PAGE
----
2190 Hebrew Character Orthosia gothica C 12
2236 Pale Pinion Lithophane hepatica L 1
2243 Early Grey Xylocampa areola C 5
2256 Satellite Eupsilia transversa C 2
2258 Chestnut Conistra vaccinii C 23
Key to National Distribution (Waring 1994 & 1999)
C Common Recorded in 301 or more 10Km grid squares since January 1980
L Local Recorded in 101 to 300 grid squares
U Uncommon On alien foodplant, less that 100 grid squares
Nb Nationally Scarce b Recorded in 31 to 100 grid squares
Na Nationally Scarce a Recorded in 16 to 30 grid squares
pRDB Proposed Red Data Book Species declining, proposed for inclusion to Red Data Book
RDB Red Data Book Recorded in 15 or fewer grid squares
M Migrant Flown / transported by wind from sources outside the British Isles
RM Rare Migrant As above, ten or fewer records in the British Isles

Butterflies of Northamptonshire

The species of Butterfly regularly found in Northamptonshire
Grizzled Skipper
Pyrgus malvae
Locally common
Habitat: Meadows
Brigstock CP
Dingy Skipper
Erynnis tages
Locally common
Habitat: Grassland
Brigstock CP
Essex Skipper
Thymelicus lineola
Common
Habitat: Flowery meadows
Difficult to distinguish from Small Skipper
Small Skipper
Thymelicus sylvestris
Very common
Habitat: Flowery grassland
Difficult to distinguish from Essex Skipper
Large Skipper
Ochlodes venata
Very common
Habitat: Meadows and woodland edges
Large White
Pieris brassicae
Very common
Habitat: Most habitats
Also known as Cabbage White
Small White
Pieris rapae
Very common
Habitat: Most habitats
Green-veined White
Pieris napi
Very common
Habitat: Most habitats
Often mistaken for Small White
Orange Tip
Anthocharis cardamines
Common
Habitat: Most habitats
Clouded Yellow
Colias crocea
Migrant
Habitat: Most open habitats
Migrant from the continent
Numbers vary from year to year but always uncommon
Brimstone
Gonepteryx rhamni
Common
Habitat: Most habitats
Wood White
Leptidea sinapis
Locally uncommon
Habitat: Forest clearings and woodland edges
Feeble flight is distinctive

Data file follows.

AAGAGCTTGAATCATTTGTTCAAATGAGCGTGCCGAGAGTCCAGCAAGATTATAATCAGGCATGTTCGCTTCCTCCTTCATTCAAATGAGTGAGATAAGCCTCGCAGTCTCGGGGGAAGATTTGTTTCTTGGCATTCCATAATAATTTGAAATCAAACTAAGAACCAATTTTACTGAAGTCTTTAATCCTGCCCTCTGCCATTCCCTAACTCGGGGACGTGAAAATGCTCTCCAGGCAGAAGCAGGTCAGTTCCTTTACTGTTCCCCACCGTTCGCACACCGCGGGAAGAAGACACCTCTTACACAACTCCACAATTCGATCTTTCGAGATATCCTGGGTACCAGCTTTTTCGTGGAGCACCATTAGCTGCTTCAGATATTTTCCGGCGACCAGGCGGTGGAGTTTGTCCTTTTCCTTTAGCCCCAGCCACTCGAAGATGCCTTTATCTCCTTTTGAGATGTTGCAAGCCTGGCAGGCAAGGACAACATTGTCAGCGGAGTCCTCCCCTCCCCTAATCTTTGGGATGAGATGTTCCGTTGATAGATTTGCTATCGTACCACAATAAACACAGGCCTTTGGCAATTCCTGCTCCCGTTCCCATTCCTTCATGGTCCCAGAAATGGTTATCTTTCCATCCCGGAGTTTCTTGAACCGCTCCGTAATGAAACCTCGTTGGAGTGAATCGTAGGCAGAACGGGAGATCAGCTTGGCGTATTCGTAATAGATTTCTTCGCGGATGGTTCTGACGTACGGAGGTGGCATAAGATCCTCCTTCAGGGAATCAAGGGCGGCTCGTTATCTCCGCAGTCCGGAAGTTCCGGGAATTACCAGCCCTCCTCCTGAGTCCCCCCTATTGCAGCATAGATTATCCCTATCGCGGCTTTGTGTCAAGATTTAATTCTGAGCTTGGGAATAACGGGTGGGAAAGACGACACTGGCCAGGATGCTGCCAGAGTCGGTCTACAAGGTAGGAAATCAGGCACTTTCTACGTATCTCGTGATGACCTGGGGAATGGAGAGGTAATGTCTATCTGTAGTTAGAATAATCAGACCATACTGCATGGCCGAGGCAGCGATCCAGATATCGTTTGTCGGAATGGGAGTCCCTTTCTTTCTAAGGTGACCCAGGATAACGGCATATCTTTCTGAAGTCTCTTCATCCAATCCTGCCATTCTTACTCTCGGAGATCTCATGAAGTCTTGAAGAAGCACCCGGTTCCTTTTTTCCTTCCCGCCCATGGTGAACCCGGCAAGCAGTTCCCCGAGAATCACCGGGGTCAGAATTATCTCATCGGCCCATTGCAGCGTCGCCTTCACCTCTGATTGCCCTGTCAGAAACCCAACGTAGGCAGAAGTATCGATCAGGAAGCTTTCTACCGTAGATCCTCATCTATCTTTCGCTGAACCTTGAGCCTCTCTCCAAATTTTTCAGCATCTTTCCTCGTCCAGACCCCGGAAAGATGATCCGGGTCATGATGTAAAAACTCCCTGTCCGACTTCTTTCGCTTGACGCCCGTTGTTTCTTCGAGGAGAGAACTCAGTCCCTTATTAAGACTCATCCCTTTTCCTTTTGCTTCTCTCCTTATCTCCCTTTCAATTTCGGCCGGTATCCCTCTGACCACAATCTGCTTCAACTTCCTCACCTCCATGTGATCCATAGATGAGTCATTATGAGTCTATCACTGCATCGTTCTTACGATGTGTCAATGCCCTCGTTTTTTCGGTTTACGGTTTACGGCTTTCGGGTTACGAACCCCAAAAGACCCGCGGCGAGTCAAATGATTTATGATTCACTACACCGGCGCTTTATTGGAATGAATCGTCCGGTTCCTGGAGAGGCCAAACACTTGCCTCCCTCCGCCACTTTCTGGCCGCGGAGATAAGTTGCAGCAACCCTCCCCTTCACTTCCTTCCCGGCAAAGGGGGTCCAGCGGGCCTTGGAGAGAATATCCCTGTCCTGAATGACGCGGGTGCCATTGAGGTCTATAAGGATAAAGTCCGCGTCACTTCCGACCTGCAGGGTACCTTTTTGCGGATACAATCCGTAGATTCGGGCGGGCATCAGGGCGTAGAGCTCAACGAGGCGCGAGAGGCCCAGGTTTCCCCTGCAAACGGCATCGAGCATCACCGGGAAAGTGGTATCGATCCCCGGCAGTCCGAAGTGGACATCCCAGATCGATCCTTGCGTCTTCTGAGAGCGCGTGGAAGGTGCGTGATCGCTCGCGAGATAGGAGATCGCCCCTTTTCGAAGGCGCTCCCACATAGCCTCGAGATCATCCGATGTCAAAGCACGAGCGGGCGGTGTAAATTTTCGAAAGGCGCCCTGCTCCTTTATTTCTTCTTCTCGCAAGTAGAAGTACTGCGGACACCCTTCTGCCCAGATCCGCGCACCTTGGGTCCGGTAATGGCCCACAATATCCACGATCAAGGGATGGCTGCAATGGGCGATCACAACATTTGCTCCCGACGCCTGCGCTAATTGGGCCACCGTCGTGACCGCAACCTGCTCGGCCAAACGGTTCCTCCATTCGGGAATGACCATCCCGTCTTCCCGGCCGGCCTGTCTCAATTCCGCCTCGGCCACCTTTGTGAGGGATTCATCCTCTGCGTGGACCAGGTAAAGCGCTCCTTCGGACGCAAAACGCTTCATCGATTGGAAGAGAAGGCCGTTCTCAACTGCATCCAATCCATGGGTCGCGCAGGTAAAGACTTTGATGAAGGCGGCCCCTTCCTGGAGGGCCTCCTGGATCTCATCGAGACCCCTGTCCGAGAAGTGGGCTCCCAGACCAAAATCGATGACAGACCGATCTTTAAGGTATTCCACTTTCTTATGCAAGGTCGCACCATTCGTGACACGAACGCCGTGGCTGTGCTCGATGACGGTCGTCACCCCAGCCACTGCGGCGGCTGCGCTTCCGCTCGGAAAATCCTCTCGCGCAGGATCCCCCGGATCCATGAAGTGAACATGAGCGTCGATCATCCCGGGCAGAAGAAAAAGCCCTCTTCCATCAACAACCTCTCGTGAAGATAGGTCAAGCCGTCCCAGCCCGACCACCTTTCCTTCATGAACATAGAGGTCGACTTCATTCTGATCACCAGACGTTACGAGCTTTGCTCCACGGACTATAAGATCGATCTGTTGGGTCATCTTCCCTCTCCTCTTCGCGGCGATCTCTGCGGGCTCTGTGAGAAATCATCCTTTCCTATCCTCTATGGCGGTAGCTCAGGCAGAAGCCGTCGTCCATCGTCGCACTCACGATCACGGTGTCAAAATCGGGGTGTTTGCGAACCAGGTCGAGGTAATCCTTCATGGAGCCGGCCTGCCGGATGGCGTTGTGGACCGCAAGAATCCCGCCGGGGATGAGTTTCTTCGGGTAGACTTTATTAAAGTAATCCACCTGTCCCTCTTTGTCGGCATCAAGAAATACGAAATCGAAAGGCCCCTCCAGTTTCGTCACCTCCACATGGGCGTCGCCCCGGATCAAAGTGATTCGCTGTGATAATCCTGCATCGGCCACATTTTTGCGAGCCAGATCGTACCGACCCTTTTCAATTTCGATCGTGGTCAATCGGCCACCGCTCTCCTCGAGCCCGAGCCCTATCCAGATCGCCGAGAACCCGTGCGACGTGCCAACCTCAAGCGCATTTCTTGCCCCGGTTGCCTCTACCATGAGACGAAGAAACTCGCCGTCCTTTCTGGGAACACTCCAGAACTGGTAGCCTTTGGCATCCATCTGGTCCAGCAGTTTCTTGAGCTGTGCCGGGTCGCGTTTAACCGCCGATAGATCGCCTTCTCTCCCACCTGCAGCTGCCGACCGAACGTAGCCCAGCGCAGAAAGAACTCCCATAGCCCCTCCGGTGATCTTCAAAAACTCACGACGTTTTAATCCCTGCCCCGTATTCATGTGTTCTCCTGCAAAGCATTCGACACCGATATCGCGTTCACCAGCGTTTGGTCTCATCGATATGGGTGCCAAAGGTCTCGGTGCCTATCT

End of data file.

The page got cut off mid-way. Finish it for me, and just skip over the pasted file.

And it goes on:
Salcey Forest
Purple Emperor
Apatura iris
Locally uncommon
Habitat: Oak woodland
A large butterfly with a powerful flight, usually stays in the tree tops
Hazelborough Forest, Fermyn Wood
White Admiral
Ladoga camilla
Locally common
Habitat: Broad-leaved woodland
Seen gliding through woodland glades on warm summer days
Salcey Forest, Bucknall Wood, Fermyn Wood
Small Tortoiseshell
Aglais urticae
Very common
Habitat: Most habitats
Adults overwinter
Comma
Polygonia c-album
Common
Habitat: Most habitats
Two generations, the first is lighter in colour, adults overwinter
Painted Lady
Cynthia cardui
Regular summer visitor from North Africa
Habitat: Most habitats
Often on or near thistles

Historical view of Weekley Hall Wood

Cloaked Carpet Euphyia biangulata

B&F: 1793

ABH: 70.064

Status: Resident.

Distribution and Abundance: Rare.

Primary Habitat: Woodland.

Flight Period: Recorded in July.

Record: 27 July 2008 Greatworth (T. Stokes).

Observations: The Greatworth moth above was taken in a garden light trap. There are four earlier records. Geddington Chase to 1907. Wallis’s unconfirmed entry in L.O.N. appears to have been confirmed in 1907 as at Geddington Chase by a manuscript entry in his unpublished notes. Weekley Hall Wood to 1932, Kettering Natural History Society records. Barford Bridge Kettering 27 July 1941. The locality for this record is given as, “Bridge Rockingham Rd.” This venue crops up in the records occasionally and I have been told that it refers to Barford bridge. Apparently this was a regular but lengthy Sunday morning walk for Arthur Cooper, who was in his late 70’s at that time, and on the way he would be looking for resting moths. In those days well before the dangers posed by traffic on a busy road it would of course have been possible to look closely at this bridge in safety. Lastly Bedford Purlieus pre 1950. The locality for this record is taken from a Peterborough Museum record card, the actual date and recorder are not quoted.

Confusion Species: Sharp-angled Carpet

L.O.N.: Uncertain. Requires confirmation.

First Record: 1907, Wallis.

Moths

Northamptonshire Garden and Wildlife:

Northamptonshire Garden and Wildlife are to raise the profile and increase the recording of moths in Northamptonshire & The Soke of Peterborough (Vice County 32) – macros and micros. To this end, the active field group can be contacted by anyone wishing to help, submit records or with identification queries or other issues concerning moths. As the site thrives on records we welcome them in any form whatsoever.